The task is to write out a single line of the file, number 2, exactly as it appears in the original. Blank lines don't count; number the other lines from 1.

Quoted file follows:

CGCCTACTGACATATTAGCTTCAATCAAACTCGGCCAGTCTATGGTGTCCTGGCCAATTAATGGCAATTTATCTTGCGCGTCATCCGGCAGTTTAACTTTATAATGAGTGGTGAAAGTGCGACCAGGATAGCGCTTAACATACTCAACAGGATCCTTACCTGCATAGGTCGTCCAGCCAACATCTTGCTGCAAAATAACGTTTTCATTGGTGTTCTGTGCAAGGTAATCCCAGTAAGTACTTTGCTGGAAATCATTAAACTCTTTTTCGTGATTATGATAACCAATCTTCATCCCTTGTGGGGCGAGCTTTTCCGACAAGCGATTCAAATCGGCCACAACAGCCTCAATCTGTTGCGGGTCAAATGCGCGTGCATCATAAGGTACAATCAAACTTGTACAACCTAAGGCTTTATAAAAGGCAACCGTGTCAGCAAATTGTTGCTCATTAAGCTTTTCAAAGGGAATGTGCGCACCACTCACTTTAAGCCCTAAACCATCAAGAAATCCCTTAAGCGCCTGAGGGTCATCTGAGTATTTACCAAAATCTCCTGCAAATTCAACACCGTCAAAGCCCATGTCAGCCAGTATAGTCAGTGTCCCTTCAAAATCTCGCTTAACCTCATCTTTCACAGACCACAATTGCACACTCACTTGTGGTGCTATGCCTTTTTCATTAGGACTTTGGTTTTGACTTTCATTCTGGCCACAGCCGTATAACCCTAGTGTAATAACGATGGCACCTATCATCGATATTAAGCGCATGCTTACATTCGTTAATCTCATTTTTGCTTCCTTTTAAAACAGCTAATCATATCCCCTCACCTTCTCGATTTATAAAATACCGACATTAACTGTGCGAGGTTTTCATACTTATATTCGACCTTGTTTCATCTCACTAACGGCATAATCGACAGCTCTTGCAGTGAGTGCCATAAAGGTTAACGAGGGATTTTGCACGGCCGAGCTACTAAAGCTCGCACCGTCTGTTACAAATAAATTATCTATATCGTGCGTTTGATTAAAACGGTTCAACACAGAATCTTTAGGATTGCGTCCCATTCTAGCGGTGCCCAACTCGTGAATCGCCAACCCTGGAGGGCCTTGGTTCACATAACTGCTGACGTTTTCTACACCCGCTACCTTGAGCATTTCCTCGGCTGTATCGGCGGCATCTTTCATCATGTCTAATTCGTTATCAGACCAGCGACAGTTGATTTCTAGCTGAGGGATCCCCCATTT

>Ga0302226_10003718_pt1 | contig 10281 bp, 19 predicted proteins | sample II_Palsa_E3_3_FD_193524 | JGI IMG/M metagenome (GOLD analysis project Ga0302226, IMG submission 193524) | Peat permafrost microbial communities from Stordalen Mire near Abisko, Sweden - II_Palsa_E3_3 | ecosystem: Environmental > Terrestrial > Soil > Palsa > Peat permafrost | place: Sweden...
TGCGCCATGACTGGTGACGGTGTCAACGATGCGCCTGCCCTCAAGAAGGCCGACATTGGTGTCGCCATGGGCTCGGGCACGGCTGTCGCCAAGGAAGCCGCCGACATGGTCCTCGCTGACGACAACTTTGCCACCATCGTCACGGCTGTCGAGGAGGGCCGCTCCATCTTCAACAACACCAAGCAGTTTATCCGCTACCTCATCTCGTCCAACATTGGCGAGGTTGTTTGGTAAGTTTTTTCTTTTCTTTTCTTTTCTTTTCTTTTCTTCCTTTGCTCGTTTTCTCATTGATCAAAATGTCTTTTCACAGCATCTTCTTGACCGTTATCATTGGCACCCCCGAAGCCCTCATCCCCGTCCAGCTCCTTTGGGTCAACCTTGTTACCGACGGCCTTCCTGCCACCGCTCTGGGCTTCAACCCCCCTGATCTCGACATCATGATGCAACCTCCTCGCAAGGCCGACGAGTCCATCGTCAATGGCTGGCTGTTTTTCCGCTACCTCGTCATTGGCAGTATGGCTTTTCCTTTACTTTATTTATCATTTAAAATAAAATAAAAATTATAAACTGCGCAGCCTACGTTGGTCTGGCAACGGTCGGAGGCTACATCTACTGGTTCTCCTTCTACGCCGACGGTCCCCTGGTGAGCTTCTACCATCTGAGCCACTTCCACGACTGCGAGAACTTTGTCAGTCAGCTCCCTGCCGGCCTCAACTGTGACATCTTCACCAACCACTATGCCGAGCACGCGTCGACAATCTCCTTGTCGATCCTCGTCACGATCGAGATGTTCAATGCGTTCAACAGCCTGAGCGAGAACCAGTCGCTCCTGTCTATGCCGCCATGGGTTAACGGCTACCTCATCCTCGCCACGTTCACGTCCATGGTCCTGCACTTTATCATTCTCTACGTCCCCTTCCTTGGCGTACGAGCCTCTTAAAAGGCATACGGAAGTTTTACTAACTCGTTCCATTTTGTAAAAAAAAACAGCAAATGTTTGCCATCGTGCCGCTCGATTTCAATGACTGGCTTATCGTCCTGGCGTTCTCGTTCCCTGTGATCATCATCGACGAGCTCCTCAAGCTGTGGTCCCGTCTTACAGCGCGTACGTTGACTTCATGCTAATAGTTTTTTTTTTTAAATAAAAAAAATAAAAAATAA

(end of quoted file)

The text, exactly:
>Ga0302226_10003718_pt1 | contig 10281 bp, 19 predicted proteins | sample II_Palsa_E3_3_FD_193524 | JGI IMG/M metagenome (GOLD analysis project Ga0302226, IMG submission 193524) | Peat permafrost microbial communities from Stordalen Mire near Abisko, Sweden - II_Palsa_E3_3 | ecosystem: Environmental > Terrestrial > Soil > Palsa > Peat permafrost | place: Sweden...